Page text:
Review by Donald Love 87
"Kingdom Hearts - Friendship is Magic"
When the first Kingdom Hearts (PS2) was announced, pretty much everyone seemed to believe it was an April fools joke or something like that. Disney and Square teaming up, making a video game featuring both characters from the Final Fantasy series and classic Disney movies and shows. When the game was released, if you were to call it a license game, it was one of the best license games ever released. Not only did it manage to combine the two, very different, universes - it also managed to get the entire crossover to work very well and even told a pretty interesting story in itself. What's interesting is that since then, that story has got its own life and now it's easy to think of old Disney characters as Kingdom Hearts characters and not just guest stars when they appear in the games. So, what is Kingdom Hearts like on the DS?
For a DS game, this has pretty impressive graphics. For normal gameplay it's pretty standard DS 3D - the polygons are a bit blocky, the textures are a bit pixelated - but with the nice style and level design it's put to good use. But it's during the cutscenes the graphics really shine; I never thought that the DS could be able to play such nice video. It seems as if it's running at a bit lower resolution than the screen, but it looks as if it's put through an anti-aliasing filter making it really smooth. I know pre-rendered cutscenes shouldn't really matter in a graphics comparison, but I'm very impressed they managed to get that on a DS cart.
For gameplay the style used, as I mentioned, make you think very little of the somewhat jagged edges. Sure, the robe many of the main characters wear isn't an item of it's own but rather just something "glued" to the characters, but not many scenes prove that. When something happens that would make it too obvious, like someone sitting down or taking the hood off, in most cases it's done offscreen. The level areas look nice, but have a bit of an odd map limiting, meaning that if an area or ledge look reachable but is outside of the map (which you've got on the lower screen) you can't get there. It takes a while getting used to, but once you learn the level layouts and how it works it's nothing you'll think of.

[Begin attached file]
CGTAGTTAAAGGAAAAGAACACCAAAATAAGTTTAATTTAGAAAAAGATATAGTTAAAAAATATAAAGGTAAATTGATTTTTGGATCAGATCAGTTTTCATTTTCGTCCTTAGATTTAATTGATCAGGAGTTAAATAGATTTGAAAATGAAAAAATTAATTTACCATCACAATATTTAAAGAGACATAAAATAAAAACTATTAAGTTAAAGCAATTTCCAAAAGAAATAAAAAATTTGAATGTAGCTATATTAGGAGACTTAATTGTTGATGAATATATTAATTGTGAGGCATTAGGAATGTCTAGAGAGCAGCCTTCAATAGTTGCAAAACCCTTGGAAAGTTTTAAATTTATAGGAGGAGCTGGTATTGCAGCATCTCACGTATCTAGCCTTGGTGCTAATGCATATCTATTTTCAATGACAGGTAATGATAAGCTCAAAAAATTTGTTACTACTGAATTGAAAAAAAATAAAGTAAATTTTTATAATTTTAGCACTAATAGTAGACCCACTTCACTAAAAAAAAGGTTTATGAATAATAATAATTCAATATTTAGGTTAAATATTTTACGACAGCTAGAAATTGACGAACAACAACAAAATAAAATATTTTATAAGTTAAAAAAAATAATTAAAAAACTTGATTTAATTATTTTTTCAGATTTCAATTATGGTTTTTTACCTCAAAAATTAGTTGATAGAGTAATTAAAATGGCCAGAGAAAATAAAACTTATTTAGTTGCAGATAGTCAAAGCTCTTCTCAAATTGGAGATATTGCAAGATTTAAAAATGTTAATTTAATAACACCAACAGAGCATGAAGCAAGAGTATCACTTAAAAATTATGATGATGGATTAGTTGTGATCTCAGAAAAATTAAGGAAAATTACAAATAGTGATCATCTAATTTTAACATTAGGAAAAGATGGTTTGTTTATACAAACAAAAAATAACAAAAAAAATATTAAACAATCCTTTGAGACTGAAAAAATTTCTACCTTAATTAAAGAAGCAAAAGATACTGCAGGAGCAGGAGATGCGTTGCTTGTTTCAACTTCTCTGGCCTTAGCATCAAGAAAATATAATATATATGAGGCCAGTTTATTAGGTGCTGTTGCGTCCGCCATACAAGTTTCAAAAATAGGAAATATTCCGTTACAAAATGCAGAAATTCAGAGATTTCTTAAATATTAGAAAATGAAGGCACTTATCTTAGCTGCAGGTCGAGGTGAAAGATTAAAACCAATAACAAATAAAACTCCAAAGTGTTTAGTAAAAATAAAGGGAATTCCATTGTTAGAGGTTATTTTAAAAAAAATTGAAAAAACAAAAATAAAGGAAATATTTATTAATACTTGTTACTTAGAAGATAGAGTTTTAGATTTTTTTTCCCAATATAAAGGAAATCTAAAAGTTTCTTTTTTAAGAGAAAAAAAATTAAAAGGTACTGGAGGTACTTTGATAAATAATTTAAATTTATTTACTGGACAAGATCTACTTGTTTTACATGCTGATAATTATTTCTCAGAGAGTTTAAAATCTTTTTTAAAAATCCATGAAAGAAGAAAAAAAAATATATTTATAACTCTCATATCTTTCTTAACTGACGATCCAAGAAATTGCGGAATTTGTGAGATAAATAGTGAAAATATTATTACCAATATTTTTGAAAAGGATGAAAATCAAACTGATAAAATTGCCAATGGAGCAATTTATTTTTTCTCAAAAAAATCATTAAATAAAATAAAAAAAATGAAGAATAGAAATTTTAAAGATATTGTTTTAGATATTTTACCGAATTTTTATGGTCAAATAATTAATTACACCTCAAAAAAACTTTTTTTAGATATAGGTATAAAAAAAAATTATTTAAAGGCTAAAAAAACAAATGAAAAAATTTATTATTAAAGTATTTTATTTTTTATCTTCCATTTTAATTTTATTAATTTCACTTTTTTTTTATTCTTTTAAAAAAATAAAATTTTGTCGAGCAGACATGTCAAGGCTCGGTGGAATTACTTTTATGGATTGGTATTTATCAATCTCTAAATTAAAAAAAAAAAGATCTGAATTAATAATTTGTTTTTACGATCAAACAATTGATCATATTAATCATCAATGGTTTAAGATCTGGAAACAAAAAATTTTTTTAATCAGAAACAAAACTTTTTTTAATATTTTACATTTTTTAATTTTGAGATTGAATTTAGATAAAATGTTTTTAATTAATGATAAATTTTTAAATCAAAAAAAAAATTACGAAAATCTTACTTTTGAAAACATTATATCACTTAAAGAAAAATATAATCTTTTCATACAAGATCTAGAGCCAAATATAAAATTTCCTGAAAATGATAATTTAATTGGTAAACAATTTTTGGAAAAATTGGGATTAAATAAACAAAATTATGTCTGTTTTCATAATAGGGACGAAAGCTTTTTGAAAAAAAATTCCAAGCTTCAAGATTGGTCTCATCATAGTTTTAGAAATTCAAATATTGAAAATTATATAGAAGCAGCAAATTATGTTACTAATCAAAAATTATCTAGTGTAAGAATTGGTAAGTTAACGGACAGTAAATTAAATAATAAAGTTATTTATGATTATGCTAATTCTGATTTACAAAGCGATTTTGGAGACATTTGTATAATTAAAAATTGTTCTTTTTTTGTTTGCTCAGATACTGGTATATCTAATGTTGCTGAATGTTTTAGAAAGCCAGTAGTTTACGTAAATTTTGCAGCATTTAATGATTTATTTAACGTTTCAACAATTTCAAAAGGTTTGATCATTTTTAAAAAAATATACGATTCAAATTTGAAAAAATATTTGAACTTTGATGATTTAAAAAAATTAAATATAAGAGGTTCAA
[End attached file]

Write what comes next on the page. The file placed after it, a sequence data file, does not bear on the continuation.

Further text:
Sound effects and music
Just like graphics, when it comes to cutscenes it's among the best I've seen for the DS. For the cutscenes, there's actually voice acting included. Voice acting! In a DS game! Sure, it will sound a bit compressed when coming from those small speakers, but it's still extremely impressive. Sadly but understandably we only get voices for the cutscenes, and at all other times we're back to the classic textboxes, mixed in with some small grunts or "uh-huh" from the people talking which just as well could have been left out as it sounds pretty stupid.
The music in the game is of good quality soundwise, but I think that the tunes are a bit boring. Still, it's nice to have them there and thematically they fit the areas and worlds they are found in. The boss theme is a favorite of mine, and it really helps raising the tension and my pulse, which is rare for a game to do nowadays. Two other compositions stand out too, interestingly enough they're the two opposite ends of the main menu theme and credits theme, and just as the voice acting impresses in cutscenes the credits theme is a real sound file where the song includes vocals. Really fitting and moving at that point of the game.
Sound effects are what they are, as they sound good and never really out of place. Sure, I've never heard a shadow monster getting hit over the head with a gigantic key used as a weapon in real life so I won't have much to compare it to, but I still think it sounds pretty much about right. Overall, I like the sound effects - they're loud and "take space" when that's what they should sound like, and a bit softer when they need to be that.